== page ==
Cornus Alba ‘Sibirica.’ French name: Cornouiller blanc

Top 10 plants for autumn colour.

Here in France this autumn has so far been beautiful. Frosty, blue skied mornings have been followed by lovely warm days. The trees have progressively turned magnificent yellows, oranges, browns, and have now finally started to litter the floor with a golden tapestry of leaves. Whilst here in the French countryside we certainly aren’t lacking in glorious colours, the gardens themselves are now starting to look a bit bare, so I’ve come up with my list of favourite plants to keep your garden full of bright colour from September well into November.

1. Cornus Alba ‘Sibirica.’ French name: Cornouiller blanc.

Cornus Alba ‘Sibirica’ French name: Cornouiller blanc.

Crimson red stems look vibrant against autumn frost and winter snow. This deciduous shrub has dark green leaves and creamy-white flowers in May and June, but it is in autumn and winter when the leaves fall to reveal crimson red stems that the Cornus truly comes alive. For the best effect plant Cornus in large swathes in full sun. For best colour results cut new growth back hard (5-7cm from ground) in March.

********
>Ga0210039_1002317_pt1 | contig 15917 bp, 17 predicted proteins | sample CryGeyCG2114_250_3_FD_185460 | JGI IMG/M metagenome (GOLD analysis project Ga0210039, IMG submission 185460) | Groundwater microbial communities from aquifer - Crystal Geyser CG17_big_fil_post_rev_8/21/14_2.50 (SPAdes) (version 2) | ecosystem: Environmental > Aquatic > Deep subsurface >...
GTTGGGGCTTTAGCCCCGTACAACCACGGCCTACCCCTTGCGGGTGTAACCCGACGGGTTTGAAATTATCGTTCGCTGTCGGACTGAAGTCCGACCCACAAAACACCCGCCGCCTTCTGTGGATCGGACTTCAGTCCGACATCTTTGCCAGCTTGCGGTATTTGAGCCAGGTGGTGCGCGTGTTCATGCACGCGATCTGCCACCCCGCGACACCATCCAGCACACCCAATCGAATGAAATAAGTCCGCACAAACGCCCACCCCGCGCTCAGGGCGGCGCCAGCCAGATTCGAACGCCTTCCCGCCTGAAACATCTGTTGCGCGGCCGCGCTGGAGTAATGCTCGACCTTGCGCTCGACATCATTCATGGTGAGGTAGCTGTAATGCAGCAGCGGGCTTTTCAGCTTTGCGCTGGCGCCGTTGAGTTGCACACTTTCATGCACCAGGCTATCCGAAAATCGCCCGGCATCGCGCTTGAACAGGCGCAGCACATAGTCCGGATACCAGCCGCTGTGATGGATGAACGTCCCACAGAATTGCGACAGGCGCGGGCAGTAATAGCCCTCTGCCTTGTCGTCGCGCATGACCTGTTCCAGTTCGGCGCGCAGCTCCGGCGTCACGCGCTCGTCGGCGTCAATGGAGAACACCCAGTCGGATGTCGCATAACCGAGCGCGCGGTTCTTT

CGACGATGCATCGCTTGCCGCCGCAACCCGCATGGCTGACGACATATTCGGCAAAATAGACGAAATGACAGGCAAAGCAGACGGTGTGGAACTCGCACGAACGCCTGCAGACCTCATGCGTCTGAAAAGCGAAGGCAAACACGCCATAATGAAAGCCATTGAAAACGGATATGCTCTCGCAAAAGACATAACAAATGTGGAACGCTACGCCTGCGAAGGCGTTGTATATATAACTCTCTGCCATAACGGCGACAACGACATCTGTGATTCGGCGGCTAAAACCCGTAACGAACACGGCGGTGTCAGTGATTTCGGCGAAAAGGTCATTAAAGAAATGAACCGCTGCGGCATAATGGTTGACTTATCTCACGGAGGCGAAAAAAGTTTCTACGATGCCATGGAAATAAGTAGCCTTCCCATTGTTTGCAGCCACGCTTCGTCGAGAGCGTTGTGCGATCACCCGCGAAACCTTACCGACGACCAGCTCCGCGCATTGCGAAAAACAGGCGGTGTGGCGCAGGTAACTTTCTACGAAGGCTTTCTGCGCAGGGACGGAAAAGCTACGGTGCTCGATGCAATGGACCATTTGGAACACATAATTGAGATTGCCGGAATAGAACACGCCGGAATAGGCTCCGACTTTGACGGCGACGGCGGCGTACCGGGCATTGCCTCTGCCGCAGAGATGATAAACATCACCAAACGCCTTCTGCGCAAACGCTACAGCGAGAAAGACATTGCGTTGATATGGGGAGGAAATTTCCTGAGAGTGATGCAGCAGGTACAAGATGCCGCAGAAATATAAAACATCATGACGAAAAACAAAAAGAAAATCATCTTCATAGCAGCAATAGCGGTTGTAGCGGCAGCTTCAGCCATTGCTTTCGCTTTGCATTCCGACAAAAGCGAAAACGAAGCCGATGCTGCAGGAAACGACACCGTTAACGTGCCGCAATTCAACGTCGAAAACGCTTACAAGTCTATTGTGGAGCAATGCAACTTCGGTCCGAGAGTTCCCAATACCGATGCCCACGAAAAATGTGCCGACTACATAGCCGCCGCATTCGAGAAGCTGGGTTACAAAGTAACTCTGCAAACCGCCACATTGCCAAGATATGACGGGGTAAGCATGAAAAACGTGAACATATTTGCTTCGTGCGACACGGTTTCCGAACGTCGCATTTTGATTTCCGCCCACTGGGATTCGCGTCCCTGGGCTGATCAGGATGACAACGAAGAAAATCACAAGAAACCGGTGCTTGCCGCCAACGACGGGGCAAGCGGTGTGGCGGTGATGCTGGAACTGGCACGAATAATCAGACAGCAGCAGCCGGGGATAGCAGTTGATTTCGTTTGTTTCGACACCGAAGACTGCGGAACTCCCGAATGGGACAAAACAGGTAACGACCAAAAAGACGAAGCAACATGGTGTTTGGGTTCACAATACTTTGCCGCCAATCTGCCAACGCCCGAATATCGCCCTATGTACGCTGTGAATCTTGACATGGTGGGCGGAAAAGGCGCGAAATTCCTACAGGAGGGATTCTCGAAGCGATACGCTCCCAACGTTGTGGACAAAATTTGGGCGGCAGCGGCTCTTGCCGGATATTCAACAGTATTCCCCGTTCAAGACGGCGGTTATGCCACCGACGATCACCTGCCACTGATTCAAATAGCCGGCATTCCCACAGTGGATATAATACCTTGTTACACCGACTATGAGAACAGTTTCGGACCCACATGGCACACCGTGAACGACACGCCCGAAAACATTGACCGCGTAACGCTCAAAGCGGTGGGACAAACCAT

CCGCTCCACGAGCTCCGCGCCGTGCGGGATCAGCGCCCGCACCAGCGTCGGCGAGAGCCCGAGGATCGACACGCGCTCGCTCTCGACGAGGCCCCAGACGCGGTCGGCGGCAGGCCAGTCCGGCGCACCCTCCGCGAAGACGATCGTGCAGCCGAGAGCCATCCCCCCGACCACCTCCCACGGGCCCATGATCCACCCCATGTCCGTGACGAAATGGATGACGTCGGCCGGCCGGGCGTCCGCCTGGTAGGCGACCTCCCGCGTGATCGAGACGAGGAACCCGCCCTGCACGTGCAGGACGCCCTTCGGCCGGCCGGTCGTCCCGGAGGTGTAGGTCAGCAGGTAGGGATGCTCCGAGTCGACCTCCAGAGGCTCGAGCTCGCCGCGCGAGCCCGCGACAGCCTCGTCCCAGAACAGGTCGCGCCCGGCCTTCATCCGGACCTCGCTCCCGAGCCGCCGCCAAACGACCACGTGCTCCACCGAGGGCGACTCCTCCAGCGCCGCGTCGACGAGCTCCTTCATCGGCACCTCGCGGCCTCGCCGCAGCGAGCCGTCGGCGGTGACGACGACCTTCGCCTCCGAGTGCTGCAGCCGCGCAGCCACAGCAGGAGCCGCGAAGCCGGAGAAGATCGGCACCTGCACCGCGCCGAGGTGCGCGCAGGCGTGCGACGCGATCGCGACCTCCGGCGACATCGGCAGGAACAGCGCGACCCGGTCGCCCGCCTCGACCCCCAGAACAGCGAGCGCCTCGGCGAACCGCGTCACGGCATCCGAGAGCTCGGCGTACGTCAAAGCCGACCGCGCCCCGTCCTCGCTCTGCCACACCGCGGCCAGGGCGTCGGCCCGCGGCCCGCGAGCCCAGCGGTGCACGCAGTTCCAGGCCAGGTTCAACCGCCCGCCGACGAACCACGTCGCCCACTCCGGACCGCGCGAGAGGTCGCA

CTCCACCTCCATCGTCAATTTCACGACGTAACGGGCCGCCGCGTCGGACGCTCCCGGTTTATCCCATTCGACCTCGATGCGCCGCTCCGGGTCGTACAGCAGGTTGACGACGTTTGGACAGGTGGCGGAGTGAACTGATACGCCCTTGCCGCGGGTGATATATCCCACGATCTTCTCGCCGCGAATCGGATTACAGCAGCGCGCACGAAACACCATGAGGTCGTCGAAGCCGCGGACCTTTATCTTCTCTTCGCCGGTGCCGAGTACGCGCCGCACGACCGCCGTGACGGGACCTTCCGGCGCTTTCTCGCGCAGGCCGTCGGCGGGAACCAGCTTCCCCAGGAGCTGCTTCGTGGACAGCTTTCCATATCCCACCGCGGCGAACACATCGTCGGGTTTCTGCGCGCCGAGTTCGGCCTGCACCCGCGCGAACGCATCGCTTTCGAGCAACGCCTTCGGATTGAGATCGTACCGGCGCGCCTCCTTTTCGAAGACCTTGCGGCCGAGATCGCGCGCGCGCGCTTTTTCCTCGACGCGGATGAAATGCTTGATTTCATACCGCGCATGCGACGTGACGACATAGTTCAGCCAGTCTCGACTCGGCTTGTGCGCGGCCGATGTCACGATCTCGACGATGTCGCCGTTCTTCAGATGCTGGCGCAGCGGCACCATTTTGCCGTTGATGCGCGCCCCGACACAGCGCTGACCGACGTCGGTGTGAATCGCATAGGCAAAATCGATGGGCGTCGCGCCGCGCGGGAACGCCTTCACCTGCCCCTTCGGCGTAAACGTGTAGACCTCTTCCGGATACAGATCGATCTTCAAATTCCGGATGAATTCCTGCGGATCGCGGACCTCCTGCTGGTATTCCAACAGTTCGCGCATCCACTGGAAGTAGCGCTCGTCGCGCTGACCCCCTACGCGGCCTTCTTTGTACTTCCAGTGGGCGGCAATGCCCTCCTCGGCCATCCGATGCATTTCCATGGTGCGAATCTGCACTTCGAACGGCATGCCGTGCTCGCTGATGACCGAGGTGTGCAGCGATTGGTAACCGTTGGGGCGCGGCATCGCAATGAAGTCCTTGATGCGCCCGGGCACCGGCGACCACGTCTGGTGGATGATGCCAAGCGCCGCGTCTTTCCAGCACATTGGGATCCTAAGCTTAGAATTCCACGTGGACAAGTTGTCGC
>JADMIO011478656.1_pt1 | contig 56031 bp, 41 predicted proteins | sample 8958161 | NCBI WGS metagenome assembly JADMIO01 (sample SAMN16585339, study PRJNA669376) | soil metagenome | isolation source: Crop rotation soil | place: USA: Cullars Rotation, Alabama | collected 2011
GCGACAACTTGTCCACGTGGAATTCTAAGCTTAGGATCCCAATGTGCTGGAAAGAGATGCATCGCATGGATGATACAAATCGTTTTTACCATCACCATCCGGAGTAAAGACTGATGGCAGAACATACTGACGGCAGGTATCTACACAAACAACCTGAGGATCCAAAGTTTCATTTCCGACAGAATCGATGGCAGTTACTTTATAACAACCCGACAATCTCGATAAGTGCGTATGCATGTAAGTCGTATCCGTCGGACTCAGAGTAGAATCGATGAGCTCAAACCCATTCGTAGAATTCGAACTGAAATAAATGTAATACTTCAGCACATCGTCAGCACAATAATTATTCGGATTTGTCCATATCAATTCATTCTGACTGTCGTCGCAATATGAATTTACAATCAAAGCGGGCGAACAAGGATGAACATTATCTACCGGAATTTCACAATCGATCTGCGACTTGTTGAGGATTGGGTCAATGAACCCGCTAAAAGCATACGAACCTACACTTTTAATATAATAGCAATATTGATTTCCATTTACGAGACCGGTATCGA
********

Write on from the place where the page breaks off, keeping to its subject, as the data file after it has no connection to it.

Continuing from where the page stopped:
2. Rudbeckia fulgida, Coneflower or Black-eyed Susan. French name: Rudbeckie lumineuse.

2.	Rudbeckia fulgida, Coneflower or Black-eyed susan. French name: Rudbeckie lumineuse.

Imagine a sea of these vibrant, golden-yellow flowers in your autumn garden. Flowering from August through to November, they add a brilliant splash of late season colour. Rudbeckia performs best planted in full sun or partial shade, and in well-drained, heavy soil.

3. Sedum ‘Herbstfreude’ Autumn Joy. French name: Orpin pourpre ‘Autumn Joy’

Sedum 'Herbstfreude' Autumn Joy. French name: Orpin pourpre 'Autumn Joy'

Providing a valuable source of nectar to butterflies and bees, sedums have the added bonus of lending autumn interest to your garden. Deep pink flowers in summer mature through pinkish-bronze to coppery-red in autumn. The dried flower heads even provide structure and colour to the winter garden. This Sedum performs best planted in full sun and in well-drained soil.

4. Liriope muscari.

Liriope muscari.